The passing of Carroll Shelby last week brought back a wealth of historical reminiscences, and none offer a bigger what-if than this car, Shelby's first attempt at building his own sports car that would end with the Ferrari-whipping Cobra. If only General Motors hadn't turned him down, Shelby might have put the Chevrolet bow tie across a few finish lines rather than a blue oval.
Even before his racing career was curbed by his health, Shelby paired with two Texas Chevy dealers on an idea to build a race car from the Corvette that could beat Enzo Ferrari on his own terms. Using three chassis from 1959 Corvettes, the trio shipped the cars to Italy, where they had them rebodied by the Scaglietti design house. The result was a beautiful, lithe coupe that while influenced by Ferrari, stood on its own, and looked poised for battle.
GM executives liked Shelby's plan -- but in 1960, the corporation barred itself from all forms of motorsport, part of a reaction by automakers worldwide to the rising number of deaths in the sport of drivers and spectators. Shelby moved on to British automaker AC Ace, and beat Ferrari using Ford power, leaving Chevy and Corvette engineers to wonder what might have been.
They didn't wonder long.
After seeing Shelby's success in Europe with the Cobra defeating Ferrari, a Corvette racer named Bill Thomas used his GM connections in 1963 to construct a Cobra-killer with secret backing from the high-test engineers at Chevy. Dubbed the Cheetah, Thomas' goal was to build a 520-hp, 1,500-lb. coupe that would leave the Shelby Cobra 427 and anything else in its rear-view mirror. Built with designer Don Edmonds, the Cheetah featured a V-8 set so far back into the hood that the transmission hooked directly into the rear axle, with no driveshaft.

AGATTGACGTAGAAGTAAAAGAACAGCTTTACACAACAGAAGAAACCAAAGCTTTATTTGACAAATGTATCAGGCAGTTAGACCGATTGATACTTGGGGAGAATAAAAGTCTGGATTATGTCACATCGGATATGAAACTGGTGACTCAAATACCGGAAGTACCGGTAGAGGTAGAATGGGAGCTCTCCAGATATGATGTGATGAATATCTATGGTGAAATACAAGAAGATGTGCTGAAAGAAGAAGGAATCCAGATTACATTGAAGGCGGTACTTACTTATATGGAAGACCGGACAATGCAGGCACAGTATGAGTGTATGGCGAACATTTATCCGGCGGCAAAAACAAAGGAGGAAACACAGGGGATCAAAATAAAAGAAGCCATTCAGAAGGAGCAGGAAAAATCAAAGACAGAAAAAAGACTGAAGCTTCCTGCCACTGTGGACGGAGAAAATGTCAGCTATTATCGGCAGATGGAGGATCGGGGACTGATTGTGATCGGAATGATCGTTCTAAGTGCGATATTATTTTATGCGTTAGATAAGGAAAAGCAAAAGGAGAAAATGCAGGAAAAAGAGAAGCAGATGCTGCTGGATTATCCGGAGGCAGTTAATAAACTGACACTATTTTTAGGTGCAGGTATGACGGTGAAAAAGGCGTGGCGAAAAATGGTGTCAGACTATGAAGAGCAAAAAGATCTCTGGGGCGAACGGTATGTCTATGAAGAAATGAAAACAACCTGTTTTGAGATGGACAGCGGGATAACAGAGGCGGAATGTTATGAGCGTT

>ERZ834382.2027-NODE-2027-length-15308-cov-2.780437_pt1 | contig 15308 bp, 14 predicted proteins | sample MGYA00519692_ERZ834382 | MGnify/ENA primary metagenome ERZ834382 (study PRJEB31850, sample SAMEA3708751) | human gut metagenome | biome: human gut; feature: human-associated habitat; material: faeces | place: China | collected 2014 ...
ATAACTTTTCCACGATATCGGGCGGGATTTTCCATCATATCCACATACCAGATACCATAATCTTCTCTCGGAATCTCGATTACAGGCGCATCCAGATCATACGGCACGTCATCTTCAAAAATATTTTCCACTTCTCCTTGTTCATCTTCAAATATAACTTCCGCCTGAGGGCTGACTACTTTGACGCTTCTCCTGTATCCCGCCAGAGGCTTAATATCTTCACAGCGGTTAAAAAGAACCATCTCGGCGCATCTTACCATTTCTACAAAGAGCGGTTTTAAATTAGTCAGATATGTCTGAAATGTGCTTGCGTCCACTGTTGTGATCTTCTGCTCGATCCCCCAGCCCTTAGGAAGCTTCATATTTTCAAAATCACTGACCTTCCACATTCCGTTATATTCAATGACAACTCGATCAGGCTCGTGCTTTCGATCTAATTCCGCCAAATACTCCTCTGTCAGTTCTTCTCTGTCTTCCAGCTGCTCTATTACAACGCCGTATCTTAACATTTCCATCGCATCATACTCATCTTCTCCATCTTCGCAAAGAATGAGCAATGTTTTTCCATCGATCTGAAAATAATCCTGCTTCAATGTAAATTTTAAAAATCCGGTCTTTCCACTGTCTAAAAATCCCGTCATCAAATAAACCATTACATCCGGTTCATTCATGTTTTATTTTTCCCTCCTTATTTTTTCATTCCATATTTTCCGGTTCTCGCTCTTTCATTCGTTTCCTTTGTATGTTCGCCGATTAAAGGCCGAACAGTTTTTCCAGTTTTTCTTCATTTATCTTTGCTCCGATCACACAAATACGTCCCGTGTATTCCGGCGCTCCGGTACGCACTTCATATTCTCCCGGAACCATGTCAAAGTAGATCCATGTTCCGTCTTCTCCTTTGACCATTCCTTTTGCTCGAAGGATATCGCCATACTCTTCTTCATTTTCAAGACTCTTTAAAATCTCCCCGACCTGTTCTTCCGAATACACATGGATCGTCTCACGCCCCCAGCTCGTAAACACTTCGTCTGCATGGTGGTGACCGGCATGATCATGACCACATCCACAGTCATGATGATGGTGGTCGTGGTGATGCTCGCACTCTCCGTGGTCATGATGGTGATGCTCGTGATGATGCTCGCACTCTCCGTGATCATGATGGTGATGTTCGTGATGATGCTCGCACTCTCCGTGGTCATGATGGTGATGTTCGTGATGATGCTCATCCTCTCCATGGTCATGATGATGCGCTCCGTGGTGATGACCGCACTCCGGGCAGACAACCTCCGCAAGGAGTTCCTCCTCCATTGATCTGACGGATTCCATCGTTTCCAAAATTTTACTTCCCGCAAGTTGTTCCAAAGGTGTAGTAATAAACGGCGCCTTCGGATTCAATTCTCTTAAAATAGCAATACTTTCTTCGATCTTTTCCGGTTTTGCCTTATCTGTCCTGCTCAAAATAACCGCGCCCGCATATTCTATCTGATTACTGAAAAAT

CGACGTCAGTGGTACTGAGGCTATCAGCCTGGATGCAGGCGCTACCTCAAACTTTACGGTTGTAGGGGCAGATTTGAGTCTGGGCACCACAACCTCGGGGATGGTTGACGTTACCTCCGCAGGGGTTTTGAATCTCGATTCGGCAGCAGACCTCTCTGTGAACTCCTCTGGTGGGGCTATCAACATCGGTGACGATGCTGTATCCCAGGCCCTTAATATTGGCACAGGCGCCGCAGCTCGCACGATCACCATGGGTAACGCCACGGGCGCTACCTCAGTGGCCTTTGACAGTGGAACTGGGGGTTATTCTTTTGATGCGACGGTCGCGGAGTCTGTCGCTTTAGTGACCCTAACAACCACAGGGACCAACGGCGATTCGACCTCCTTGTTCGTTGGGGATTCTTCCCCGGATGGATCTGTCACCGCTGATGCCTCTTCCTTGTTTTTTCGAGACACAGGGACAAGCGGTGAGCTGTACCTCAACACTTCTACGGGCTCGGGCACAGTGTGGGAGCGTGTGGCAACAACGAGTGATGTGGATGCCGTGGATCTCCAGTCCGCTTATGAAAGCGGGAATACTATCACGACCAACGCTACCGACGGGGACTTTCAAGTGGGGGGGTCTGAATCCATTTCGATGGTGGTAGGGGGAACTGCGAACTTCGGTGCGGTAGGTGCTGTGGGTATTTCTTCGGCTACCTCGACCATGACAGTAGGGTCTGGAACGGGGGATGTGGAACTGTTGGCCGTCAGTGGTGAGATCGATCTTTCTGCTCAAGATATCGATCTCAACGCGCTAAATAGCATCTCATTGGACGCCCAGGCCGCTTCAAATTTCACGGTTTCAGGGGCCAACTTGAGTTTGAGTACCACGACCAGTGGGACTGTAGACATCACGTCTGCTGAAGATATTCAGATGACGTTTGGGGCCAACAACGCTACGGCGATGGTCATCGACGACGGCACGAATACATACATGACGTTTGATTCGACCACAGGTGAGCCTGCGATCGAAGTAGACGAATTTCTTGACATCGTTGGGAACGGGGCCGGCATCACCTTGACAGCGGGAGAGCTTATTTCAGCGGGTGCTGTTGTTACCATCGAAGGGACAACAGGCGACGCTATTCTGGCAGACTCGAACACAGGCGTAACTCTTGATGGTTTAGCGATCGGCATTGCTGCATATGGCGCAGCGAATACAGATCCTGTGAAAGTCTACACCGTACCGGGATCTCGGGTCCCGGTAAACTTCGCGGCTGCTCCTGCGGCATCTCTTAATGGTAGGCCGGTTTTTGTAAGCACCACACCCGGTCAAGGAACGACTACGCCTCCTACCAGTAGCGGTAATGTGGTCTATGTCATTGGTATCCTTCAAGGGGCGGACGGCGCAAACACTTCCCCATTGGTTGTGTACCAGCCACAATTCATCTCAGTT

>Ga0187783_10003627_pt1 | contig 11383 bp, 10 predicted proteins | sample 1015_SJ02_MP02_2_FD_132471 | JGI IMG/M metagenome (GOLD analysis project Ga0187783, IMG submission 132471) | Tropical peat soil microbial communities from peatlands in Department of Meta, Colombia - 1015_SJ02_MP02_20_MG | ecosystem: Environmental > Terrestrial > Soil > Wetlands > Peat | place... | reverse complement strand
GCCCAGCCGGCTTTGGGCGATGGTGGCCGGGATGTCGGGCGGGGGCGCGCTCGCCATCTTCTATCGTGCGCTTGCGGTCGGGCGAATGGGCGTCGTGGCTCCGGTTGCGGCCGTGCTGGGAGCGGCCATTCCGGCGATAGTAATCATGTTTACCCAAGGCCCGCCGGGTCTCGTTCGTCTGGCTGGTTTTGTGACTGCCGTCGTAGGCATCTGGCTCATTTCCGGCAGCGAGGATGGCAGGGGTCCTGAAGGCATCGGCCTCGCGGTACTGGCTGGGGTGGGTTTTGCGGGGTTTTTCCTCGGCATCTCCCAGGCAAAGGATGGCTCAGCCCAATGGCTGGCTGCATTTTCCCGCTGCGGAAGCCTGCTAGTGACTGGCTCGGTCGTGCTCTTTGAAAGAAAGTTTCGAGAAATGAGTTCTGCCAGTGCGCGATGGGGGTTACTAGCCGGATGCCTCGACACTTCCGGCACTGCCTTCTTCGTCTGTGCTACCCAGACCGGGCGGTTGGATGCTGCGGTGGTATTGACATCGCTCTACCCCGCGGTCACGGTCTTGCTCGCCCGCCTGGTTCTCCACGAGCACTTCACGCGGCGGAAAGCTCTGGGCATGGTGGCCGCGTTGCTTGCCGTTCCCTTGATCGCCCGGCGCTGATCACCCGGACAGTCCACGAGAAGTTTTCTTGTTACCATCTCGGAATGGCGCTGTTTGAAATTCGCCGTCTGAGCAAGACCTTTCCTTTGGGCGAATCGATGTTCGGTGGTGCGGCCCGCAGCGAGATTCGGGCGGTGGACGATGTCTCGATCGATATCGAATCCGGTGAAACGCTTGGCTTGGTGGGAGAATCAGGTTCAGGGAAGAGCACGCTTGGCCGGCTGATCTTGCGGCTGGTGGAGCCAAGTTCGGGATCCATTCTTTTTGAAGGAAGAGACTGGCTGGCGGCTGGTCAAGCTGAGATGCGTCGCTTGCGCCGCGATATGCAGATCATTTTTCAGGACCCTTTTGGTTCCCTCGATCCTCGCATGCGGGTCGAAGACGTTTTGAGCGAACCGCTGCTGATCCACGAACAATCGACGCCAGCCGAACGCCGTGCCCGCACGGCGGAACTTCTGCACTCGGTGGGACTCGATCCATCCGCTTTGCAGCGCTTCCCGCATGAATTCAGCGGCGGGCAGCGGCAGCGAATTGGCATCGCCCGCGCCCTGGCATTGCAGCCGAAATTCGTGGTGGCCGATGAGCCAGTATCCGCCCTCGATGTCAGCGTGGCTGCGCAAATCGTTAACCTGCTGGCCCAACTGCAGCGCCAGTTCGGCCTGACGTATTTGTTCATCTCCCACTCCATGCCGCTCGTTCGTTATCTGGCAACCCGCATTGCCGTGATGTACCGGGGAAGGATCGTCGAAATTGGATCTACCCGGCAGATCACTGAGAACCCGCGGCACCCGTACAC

While it made for lightning-fast straight-line speed, the Cheetah could never win with top-notch competition. The chassis wasn't designed for the loads the engine could create; the engine's exhaust ran over the driver's legs, turning the cockpit into a man-sized broasting machine, and a fire at Thomas' workshop destroyed much of the Cheetah's tooling. Rule changes in international racing also made front-engined cars uncompetitive, and the Cheetah died in 1965 after just a couple dozen were built. It's one of the lasting testaments to Carroll Shelby that the world's largest automaker could never answer the challenge a Texas chicken farmer laid down on the track.
Photo: Kansas Sebastian via Flickr